John Breyault

In 2017 the Denver Broncos callously revoked the season ticket licenses of several fans because they resold their own season tickets to games they couldn’t attend on NFLTicketExchange.com, a website promoted and endorsed by both the NFL and the Broncos. Such anti-fan conduct was thankfully outlawed in 2018 when Colorado passed a law protecting a consumer’s right to freely use, sell, or give away their purchased tickets by transferring them to someone else if they wish. But all of that is at risk today. Ticketmaster is once again playing its game of monopoly and state lawmakers should not be deceived by it.

An overwhelming 81 percent of Coloradans responded in a 2021 survey that if they don’t use their tickets to a concert or game, that they should control how they give away or sell them. What’s more, is that three out of four Coloradans said they oppose a law that would take away their right to freely control their live event tickets. 

Predictably, Ticketmaster has unsuccessfully tried multiple times over the last several years to unwind Colorado’s pro-consumer ticketing law. The company is busy now pushing trojan horse legislation that on its surface appears terrific but hidden inside the bill is where things go wrong, enshrining this maligned company with incredible new powers. It is written in a way to make friends with venues too, since Ticketmaster isn’t winning any popularity contests these days and needs allies. While independent venues and others in Colorado also have a stake, theirs pales in comparison to the control Live Nation/Ticketmaster stands to concentrate given its grip on artist management, tour promotion, venues, and ticketing for live music and sports.


Brian Hess

Because the vast majority of tickets sold to live events in Colorado run through Live Nation/Ticketmaster, it is not surprising that the company is leading the charge in Denver to pass SB23-060, a bill introduced by state Sen. Robert Rodriguez that would allow Ticketmaster or a venue box office to revoke your tickets if you choose to transfer them to give them away or sell them without permission. Can you imagine a law that would require you to obtain permission from the person or company you bought your house or car from in order to resell it so they can decide whether or not you can sell it, and at what price?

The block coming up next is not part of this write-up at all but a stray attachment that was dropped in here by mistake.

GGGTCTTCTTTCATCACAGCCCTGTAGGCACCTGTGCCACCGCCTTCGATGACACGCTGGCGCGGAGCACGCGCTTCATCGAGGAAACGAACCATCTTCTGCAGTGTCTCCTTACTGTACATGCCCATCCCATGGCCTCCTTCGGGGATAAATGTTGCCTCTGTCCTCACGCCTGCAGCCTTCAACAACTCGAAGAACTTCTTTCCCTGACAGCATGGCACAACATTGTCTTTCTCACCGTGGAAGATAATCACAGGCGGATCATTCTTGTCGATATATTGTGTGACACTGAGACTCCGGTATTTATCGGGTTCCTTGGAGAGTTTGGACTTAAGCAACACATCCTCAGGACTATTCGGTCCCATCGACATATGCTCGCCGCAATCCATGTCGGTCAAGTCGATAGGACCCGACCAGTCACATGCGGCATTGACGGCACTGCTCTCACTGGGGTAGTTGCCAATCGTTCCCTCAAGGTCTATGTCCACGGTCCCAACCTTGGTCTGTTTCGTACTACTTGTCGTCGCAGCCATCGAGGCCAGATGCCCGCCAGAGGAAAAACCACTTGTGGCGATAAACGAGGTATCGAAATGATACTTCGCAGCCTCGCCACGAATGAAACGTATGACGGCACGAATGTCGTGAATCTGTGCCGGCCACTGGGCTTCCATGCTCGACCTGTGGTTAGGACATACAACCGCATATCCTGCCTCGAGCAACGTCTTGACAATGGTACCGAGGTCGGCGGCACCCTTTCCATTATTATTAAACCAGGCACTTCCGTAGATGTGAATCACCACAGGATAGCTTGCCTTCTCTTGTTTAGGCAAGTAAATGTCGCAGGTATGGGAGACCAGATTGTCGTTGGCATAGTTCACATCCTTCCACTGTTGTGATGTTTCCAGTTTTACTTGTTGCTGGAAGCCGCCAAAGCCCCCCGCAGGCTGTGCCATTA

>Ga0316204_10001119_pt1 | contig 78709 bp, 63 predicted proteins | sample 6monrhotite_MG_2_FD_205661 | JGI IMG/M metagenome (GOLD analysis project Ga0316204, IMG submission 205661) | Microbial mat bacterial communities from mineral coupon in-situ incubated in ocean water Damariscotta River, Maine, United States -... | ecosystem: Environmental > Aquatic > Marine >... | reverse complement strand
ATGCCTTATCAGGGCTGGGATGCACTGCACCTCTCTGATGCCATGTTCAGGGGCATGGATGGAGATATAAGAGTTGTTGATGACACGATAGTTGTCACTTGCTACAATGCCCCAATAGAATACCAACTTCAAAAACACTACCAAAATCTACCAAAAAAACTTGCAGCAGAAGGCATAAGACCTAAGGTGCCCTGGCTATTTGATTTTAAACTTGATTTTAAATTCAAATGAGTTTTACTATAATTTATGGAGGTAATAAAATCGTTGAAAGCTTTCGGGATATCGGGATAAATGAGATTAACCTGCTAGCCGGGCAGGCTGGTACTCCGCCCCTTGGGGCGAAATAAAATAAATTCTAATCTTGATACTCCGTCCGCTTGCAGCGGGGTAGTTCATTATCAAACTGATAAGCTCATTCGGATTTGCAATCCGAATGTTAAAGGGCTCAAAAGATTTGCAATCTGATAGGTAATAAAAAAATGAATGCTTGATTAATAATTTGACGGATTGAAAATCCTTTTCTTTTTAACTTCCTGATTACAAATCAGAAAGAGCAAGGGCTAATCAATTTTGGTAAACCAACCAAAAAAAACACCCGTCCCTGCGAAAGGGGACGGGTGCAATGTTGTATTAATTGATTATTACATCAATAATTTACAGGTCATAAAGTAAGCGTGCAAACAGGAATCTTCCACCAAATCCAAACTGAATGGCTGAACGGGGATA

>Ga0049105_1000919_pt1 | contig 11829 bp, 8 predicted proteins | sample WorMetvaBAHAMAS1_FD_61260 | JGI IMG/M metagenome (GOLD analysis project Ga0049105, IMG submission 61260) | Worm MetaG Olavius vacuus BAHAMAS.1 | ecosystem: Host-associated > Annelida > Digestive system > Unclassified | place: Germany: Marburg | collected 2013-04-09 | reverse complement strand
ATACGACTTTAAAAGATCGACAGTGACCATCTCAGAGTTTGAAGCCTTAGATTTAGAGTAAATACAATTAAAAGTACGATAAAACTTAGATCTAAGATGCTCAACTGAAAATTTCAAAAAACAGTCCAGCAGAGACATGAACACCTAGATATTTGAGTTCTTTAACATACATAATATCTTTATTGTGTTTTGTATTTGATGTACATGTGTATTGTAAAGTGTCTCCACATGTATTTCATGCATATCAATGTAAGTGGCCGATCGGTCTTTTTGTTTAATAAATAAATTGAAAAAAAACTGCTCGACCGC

This “Ticketmaster bill” does have some laudable goals, like prohibiting the use of automated ticket “bot” software by scalpers and requiring “all in pricing” so fans do not get hit with a litany of surprise fees at checkout. But these positive attributes aren’t worth the harms this legislation will create in the market. If fans worry that Ticketmaster or venues will cancel tickets they buy on marketplaces like StubHub, Seat Geek, Vivid Seats or Gametime, they will turn to alternatives in shadow markets where there is no protection, where transactions are made in cash and offer no refunds. Counterfeit tickets that are mostly a thing of the past would thrive once again. 

If the Colorado lawmakers want to protect fans, they should pass the Ticket Buyers Bill of Rights. A set of principles that include:

  • All-in pricing — no surprise fees at checkout;
  • Mandating primary ticket-selling companies to report all illegal ticket bot activity to the appropriate authorities;
  • Disclosure of how many tickets are available to the general public at the time of “on sale”;
  • Clear and conspicuous disclosure when a ticket seller does not have a ticket in their possession or contractual right;
  • The guarantee of unrestricted transfer of all tickets;
  • A prohibition on deceptive URLs and other fraudulent reseller practices.

The harmful provision of SB23-060 was tucked away deep in the text for a reason — Ticketmaster was hoping no one would notice. Sorry, Ticketmaster, we noticed. Colorado must not hand Ticketmaster such control. While it is a company that requires close watch, it isn’t a company that requires handouts.

Today, Colorado sets the national standard for consumer ticketing rights and is a state many other legislatures look to when considering stronger rights for fans. We hope that Sen. Rodriguez and the rest of the state Senate will recognize the harm his bill would cause Coloradans before it is too late.

John Breyault is vice president of public policy, telecommunications and fraud at the National Consumers League. Brian Hess is executive director of Sports Fan Coalition.

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